Up in a hive in that tree over yonder, The Queen Bee has a decision to ponder. Winter is coming, and the hive is congested To decide who can stay, all bees will be tested! The Queen shall ask questions, and then she will see Which of her bees answer most identically. Those who match answers, with thinking aligned Will prove they can stay within the Hive Mind!
Hive Mind: How Your Nation's IQ Matters So Much More Than Your Own
Over the last few decades, economists and psychologists have quietly documented the many ways in which a person's IQ matters. But, research suggests that a nation's IQ matters so much more. As Garett Jones argues in Hive Mind, modest differences in national IQ can explain most cross-country inequalities. Whereas IQ scores do a moderately good job of predicting individual wages, information processing power, and brain size, a country's average score is a much stronger bellwether of its overall prosperity. Drawing on an expansive array of research from psychology, economics, management, and political science, Jones argues that intelligence and cognitive skill are significantly more important on a national level than on an individual one because they have "positive spillovers." On average, people who do better on standardized tests are more patient, more cooperative, and have better memories. As a result, these qualities―and others necessary to take on the complexity of a modern economy―become more prevalent in a society as national test scores rise. What's more, when we are surrounded by slightly more patient, informed, and cooperative neighbors we take on these qualities a bit more ourselves. In other words, the worker bees in every nation create a "hive mind" with a power all its own. Once the hive is established, each individual has only a tiny impact on his or her own life. Jones makes the case that, through better nutrition and schooling, we can raise IQ, thereby fostering higher savings rates, more productive teams, and more effective bureaucracies. After demonstrating how test scores that matter little for individuals can mean a world of difference for nations, the book leaves readers with policy-oriented conclusions and hopeful speculation: Whether we lift up the bottom through changing the nature of work, institutional improvements, or freer immigration, it is possible that this period of massive global inequality will be a short season by the standards of human history if we raise our global IQ.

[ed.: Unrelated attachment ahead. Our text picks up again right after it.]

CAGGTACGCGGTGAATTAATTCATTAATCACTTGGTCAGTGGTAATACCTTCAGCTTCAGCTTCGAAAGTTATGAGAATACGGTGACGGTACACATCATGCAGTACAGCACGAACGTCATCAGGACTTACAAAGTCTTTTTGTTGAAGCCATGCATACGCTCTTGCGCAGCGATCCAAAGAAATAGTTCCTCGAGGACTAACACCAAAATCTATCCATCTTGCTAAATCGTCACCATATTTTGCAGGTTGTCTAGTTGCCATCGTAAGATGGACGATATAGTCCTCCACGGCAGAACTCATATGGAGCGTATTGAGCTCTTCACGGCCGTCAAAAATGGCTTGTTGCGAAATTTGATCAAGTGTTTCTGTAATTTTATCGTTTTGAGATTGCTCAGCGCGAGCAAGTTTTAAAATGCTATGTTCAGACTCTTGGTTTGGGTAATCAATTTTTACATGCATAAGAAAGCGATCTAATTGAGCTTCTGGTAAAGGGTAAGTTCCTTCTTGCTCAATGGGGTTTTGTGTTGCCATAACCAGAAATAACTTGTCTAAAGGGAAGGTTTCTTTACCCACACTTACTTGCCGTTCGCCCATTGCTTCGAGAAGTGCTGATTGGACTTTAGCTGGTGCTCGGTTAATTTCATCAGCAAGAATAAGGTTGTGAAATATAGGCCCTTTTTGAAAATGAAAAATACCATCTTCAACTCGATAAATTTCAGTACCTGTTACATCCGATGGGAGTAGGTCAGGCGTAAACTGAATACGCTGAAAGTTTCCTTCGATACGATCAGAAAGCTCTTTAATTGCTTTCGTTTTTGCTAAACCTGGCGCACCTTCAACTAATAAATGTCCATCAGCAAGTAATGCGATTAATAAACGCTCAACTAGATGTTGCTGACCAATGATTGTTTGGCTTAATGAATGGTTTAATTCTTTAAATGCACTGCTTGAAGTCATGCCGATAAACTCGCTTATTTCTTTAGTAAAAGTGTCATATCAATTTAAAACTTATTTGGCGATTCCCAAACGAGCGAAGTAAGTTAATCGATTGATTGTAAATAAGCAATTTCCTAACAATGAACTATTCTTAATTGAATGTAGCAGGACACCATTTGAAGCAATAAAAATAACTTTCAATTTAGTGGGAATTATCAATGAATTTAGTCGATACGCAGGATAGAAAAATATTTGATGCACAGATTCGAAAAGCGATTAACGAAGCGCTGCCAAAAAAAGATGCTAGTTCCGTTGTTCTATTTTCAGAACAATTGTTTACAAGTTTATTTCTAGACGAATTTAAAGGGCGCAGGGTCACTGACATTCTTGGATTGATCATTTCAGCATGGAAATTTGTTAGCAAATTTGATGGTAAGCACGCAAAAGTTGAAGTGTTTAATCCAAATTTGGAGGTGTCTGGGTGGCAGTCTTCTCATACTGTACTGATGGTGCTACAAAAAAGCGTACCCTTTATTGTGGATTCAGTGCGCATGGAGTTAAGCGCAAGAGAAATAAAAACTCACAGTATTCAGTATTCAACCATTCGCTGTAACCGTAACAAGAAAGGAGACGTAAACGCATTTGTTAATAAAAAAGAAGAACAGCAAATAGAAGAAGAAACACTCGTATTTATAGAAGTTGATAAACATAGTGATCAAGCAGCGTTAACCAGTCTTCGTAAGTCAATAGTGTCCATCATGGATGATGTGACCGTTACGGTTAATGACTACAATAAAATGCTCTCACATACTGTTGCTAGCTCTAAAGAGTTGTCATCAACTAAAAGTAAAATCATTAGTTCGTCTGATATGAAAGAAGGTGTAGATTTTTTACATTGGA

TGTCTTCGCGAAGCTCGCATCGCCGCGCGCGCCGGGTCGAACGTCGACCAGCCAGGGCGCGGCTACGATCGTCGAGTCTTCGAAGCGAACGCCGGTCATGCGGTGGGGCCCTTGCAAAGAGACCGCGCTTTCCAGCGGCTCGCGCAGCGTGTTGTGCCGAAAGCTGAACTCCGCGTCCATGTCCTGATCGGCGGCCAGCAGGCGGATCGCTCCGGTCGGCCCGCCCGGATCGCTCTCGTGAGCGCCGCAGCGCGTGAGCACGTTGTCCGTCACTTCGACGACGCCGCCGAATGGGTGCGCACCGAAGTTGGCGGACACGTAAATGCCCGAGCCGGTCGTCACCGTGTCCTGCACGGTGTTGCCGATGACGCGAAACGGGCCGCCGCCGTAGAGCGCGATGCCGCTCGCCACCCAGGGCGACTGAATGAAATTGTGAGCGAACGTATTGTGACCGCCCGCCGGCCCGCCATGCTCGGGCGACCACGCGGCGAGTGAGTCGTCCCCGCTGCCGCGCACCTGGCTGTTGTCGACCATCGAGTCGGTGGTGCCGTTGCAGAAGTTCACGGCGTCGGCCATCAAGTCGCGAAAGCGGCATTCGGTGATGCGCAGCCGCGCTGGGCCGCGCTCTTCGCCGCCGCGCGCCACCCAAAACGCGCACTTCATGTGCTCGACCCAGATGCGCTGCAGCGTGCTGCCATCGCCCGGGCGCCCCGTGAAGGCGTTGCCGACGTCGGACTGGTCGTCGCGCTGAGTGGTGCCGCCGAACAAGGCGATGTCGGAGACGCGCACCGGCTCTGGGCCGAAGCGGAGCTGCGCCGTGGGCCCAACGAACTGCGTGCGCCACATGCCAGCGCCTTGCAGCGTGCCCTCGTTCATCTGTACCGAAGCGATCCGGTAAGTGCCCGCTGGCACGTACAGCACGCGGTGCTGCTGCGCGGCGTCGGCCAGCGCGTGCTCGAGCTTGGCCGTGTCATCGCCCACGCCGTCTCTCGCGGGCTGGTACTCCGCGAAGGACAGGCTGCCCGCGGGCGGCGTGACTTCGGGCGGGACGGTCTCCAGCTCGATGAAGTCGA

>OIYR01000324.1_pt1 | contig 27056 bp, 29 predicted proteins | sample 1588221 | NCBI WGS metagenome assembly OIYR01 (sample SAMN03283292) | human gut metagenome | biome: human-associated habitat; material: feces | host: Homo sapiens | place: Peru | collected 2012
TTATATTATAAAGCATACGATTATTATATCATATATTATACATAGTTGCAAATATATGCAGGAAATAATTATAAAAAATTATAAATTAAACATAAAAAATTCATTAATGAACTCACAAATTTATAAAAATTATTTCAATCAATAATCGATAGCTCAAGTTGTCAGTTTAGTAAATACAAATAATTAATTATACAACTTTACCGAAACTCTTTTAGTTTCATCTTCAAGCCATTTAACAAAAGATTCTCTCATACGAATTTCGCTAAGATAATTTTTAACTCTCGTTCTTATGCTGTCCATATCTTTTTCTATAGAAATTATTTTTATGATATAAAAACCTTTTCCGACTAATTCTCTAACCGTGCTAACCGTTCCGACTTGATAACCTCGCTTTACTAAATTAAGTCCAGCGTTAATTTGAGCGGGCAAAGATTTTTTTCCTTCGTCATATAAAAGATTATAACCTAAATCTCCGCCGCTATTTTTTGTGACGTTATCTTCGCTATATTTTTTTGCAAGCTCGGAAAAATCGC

Becoming a telepath was hard. Being a telepath is harder.Eighteen-year-old Amber is the youngest of the five telepaths who protect the hundred million citizens of one of the great hive cities of twenty-sixth century Earth. Her job is hunting down criminals before they commit their crimes, but this time her team arrive too late. Someone is already dead. Someone that Amber knows.Amber is determined to catch the murderer, but she doesn’t realize who she’s up against, or the true danger of opening her mind to the thoughts of others.Defender is the second book in the Hive Mind series.
Magic: the Gathering is a collectible card game created by Richard Garfield. In Magic, you play the role of a planeswalker who fights other planeswalkers for glory, knowledge, and conquest. Your deck of cards represents all the weapons in your arsenal. It contains the spells you know and the creatures you can summon to fight for you.Card Name: Hive MindCost: 5UColor: BlueCard Type: EnchantmentCard Text: Whenever a player casts an instant or sorcery spell, each other player copies that spell. Each of those players may choose new targets for his or her copy.
Amber is one of over a million eighteen-year-olds in one of the great hive cities of twenty-sixth century Earth. She’s about to enter the Lottery of 2532, which will assess her abilities and decide her hive level, her profession, her whole future life. Amber’s dream is to be level 10 or above, her nightmare is to be a level 99 worker in the depths of the hive.When Lottery discovers Amber is a rare and precious telepath, she must adapt to a new life protecting the people of the crowded hive city. Her job is hunting down criminals before they commit their crimes, but she doesn’t know she’s being hunted herself.
With the lyrical precision of Annie Dillard and the exquisite food writing of M.F.K. Fisher, Gabrielle Myers takes us on a Northern California idyll – an internship at the Tip Top Farm and Produce in Vacaville. Here, the beauty of the land – light streaming through fig branches, carnelian tomatoes exploding in front of rows of sweet peas – is tended by the mysterious frenetic Farmer and her companion, Baker. Together with their intern Gabrielle, the trio tends a landscape full with sustenance and life. Their days are filled with back-breaking farm labor and their nights are alive with the freshest, most creative meals imaginable. At night, Gabi lays in her yurt pondering her mother’s suicide attempt, working on stories to tell herself to make it alright, while just up the hill another mind, busy as a hive, fights a storm of loss and sorrow that threatens to shatter Eden. And what of these stories we tell ourselves? Myers asks. Sometimes, they can’t be rewritten. Gabrielle is an Associate Professor of English at San Joaquin Delta College, writer, and chef living in the Sacramento Valley of California. Her poems and essays have been published in professional journals and literary magazines. She coauthored a nutrition book, The New Prostate Cancer Nutrition Book. Access links to her poems, essays, and recipe blog through her website: www.gabriellemyers.com.
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